Yes, KISS is the secret to great benefits communication. Sadly, it’s not the band KISS. But just think if that were true: we could crank up Calling Dr. Love, flash back to our junior high school years–at least in my case–and soak up all the employee communication philosophy and best practices we could possibly need. How cool would that be?! IMHO, super cool!
OK, so maybe Gene Simmons and the gang can’t help us with employee and benefits communication, but KISS can. Specifically, K.I.S.S. – Keep It Super Simple (I like this version better, as I don’t think calling anyone stupid is a good practice.)
As marketers, my group and I spend a lot of time trying to get better getting across a message to an audience that’s impactful and that drives a specific action, preferably over and over again. That’s not that unlike a benefits executive trying to get a workforce to pay attention and use their health benefits or take control of their retirement plans.
So we thought we’d share a really great article from the Harvard Business Review that we found last week titled To Keep Your Customers, Keep It Simple. The article detailed a study of 7,000 consumers and hundreds of interviews of marketing executives that zeroed in on what makes consumers buy, become repeat buyers, and share their experiences with others – a concept called ‘stickiness.’ From the article:
‘[To get consumers to act,] companies have ramped up their messaging, expecting that the more interaction and information they provide, the better chance of holding on to them. But for many consumers, the rising volume of marketing messages isn’t empowering – it’s overwhelming. Rather than pulling customers into the fold, marketers are pushing them away with relentless and ill-conceived efforts to engage.’
The study looked at 40 variables – including price, brand perceptions, etc. and found that the most impactful variable to stickiness was decision simplicity – the ease with which consumers can gather trustworthy information about a product and confidently and efficiently weigh their purchase options. And the results were staggering: brands that scored in the top quarter of the study’s decision simplicity index were 86% more likely than those in the bottom quarter to be purchased by consumers considering them. Simply put, consumers want simplicity from marketers when making their buying decisions.
So let’s apply this study to employee benefits communications for benefits, with the following substitutions: consumers = employees, marketers = HR executives, buying decisions = choosing benefits/financial options.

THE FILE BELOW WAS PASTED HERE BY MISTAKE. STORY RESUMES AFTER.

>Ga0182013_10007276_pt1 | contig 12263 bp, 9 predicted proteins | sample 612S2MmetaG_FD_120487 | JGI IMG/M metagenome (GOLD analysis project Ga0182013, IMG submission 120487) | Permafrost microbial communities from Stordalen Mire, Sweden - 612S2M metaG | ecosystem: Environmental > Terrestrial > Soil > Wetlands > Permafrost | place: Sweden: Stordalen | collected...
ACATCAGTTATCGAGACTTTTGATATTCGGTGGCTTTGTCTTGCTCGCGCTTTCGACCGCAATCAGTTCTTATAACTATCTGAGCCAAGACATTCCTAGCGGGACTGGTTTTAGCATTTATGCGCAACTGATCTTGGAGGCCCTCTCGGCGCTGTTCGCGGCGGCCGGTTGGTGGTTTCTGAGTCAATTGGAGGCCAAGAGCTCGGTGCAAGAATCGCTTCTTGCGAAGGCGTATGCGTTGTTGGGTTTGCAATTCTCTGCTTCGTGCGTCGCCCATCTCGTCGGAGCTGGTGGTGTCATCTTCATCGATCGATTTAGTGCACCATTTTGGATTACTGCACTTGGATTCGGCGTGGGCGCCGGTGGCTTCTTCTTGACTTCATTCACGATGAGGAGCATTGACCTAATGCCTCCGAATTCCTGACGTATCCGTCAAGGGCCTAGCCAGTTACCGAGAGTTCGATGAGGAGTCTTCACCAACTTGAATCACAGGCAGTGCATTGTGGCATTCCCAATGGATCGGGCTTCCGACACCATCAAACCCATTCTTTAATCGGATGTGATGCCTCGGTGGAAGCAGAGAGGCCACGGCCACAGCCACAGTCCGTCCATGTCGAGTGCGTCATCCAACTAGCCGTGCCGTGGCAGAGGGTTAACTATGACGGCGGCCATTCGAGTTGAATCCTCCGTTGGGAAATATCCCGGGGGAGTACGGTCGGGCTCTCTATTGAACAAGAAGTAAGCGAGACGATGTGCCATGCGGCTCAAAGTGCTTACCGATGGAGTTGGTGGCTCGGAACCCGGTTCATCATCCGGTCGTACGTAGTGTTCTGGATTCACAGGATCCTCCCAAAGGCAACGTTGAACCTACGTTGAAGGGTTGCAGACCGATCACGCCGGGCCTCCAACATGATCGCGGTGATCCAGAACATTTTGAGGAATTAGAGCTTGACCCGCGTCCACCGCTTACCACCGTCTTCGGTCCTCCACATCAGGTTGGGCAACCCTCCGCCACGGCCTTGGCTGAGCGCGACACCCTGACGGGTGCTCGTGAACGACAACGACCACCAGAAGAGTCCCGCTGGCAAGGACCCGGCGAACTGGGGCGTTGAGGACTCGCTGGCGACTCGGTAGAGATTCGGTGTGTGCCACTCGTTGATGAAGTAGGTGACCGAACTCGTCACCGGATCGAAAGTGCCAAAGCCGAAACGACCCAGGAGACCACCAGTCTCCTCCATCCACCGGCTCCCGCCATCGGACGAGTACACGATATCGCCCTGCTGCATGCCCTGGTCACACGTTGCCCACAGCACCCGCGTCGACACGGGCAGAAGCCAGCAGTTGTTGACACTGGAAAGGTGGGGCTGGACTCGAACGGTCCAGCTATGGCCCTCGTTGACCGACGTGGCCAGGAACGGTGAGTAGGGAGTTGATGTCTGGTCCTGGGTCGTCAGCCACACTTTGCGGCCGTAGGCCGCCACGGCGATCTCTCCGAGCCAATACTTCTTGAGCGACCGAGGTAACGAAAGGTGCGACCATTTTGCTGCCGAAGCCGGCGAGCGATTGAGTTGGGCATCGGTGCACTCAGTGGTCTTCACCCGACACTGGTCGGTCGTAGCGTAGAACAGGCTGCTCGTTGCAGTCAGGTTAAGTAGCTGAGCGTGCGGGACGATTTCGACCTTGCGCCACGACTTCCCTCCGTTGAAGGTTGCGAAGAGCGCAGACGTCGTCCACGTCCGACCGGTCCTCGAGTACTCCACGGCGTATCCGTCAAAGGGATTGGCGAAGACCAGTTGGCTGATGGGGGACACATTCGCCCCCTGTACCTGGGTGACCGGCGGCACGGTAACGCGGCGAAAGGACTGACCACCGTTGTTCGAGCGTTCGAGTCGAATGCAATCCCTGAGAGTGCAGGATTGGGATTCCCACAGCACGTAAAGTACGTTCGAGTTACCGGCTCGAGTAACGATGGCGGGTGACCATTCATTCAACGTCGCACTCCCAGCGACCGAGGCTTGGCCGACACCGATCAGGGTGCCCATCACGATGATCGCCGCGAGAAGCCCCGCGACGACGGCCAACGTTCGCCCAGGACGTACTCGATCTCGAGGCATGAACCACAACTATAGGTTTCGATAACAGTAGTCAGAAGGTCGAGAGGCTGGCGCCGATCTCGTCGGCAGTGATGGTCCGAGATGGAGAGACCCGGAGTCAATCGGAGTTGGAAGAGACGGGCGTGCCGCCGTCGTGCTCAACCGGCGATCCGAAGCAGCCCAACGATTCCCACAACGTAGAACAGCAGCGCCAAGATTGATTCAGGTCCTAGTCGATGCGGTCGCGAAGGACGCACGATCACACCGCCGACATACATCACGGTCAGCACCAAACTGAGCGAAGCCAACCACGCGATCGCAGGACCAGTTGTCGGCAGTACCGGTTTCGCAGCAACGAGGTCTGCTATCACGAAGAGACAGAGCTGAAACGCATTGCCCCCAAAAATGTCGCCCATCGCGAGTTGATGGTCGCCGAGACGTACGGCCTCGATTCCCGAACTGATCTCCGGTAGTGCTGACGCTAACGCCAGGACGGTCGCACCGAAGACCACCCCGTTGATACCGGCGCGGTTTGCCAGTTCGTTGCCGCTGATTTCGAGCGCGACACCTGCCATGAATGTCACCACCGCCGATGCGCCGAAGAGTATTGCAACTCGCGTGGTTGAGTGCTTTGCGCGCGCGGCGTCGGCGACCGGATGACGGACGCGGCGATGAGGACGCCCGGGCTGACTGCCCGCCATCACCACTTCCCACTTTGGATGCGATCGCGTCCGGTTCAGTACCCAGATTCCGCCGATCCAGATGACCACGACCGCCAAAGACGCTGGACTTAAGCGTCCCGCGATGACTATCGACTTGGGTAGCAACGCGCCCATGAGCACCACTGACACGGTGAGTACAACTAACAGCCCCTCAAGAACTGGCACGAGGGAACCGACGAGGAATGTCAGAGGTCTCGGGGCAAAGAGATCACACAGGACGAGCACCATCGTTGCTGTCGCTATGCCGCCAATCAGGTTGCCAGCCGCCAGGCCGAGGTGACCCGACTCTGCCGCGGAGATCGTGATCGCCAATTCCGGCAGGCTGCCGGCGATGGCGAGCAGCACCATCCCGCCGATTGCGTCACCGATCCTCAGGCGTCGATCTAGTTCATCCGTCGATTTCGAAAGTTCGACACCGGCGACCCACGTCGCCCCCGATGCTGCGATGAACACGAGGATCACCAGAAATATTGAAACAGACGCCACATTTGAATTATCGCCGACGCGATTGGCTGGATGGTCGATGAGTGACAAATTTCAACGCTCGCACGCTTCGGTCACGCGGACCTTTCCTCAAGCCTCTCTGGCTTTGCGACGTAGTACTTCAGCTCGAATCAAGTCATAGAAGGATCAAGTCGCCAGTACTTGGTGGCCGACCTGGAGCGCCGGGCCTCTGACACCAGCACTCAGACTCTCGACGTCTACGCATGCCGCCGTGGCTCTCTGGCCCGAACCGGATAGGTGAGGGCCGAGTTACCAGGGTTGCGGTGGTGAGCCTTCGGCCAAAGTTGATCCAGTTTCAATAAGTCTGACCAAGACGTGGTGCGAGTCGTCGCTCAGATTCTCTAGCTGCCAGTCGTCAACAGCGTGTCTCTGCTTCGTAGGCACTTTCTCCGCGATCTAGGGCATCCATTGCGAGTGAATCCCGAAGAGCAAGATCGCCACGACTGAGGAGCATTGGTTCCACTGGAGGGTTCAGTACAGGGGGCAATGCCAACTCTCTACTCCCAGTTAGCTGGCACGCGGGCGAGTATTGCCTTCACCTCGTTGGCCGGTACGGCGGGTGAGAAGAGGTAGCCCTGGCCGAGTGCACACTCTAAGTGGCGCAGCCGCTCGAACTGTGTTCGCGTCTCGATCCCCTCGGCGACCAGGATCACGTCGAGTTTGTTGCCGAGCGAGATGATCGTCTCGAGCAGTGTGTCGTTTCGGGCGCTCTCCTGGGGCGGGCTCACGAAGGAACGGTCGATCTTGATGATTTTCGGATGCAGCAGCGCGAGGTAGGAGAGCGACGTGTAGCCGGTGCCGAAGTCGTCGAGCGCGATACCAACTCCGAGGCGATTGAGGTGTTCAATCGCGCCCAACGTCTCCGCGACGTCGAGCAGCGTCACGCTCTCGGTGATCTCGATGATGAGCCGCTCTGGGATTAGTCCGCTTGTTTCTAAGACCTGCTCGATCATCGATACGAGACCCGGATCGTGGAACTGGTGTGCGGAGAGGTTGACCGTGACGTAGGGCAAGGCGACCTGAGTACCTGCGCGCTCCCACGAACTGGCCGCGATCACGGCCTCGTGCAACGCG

Simply put, your employees want simplicity when making decisions about their health or financial benefits. Even Gene Simmons can’t dispute that.
So, no earth shattering surprise there. But how should you make things simple for your employees? Use these three steps.
1. Give your employees what they want. It’s probably different than what you think they want.
The study found that there was a big disconnect between what marketers thought consumers wanted and what consumers actually wanted. Marketers thought consumers wanted to interact socially with their companies and feel connected with the brand. What consumers actually wanted was to get information in order to buy something quickly and easily.
In fact, the number one item on the marketers’ list of perceived consumers wants was ‘Learn About New Products’; this was #6 on the consumers’ list. The #1 and #2 items on the consumers’ list were ‘Get a Discount’ and ‘Make a Purchase’, whereas these were numbers 12 and 11 on the marketers’ list, respectively. From the study:
‘In demanding ever more attention from overloaded consumers, brands ultimately lead them down unnecessarily confusing purchase paths. Creating a more efficient path means minimizing the number of information sources customers must touch while moving confidently toward a purchase. The savviest brands achieve this by personalizing the route.’
So let’s apply this to choosing benefits. At open enrollment for example, we at ALEX believe that employees show up to ‘transact’– i.e. choose their benefits. They want:
- personalized information
- to feel good about their decisions
- to make their choice as fast as possible.
They don’t want:
- to learn for the sake of learning
- to become full-fledged benefits experts.
In other words, they just want to gather the information that’s relevant to them, make a smart, informed choice and then get on with their lives as quickly as possible. Or to paraphrase KISS, they just want to do something and then get back to Rocking and Rolling All Night and partying every day.
Bottom line: You’re an expert in all things benefits-related at your company. It’s very natural to want to impart all of this knowledge to your employees. But you have to put yourself in their shoes. (See: Curse of Knowledge). Resist the urge to teach, because they’re not really there to learn. Rather, recognize that they are there to ‘do’. If you can provide a clear decision path and guide each employee to her best possible choice, you’ll have much more satisfied employees.
2. Reduce choice wherever possible–less really is more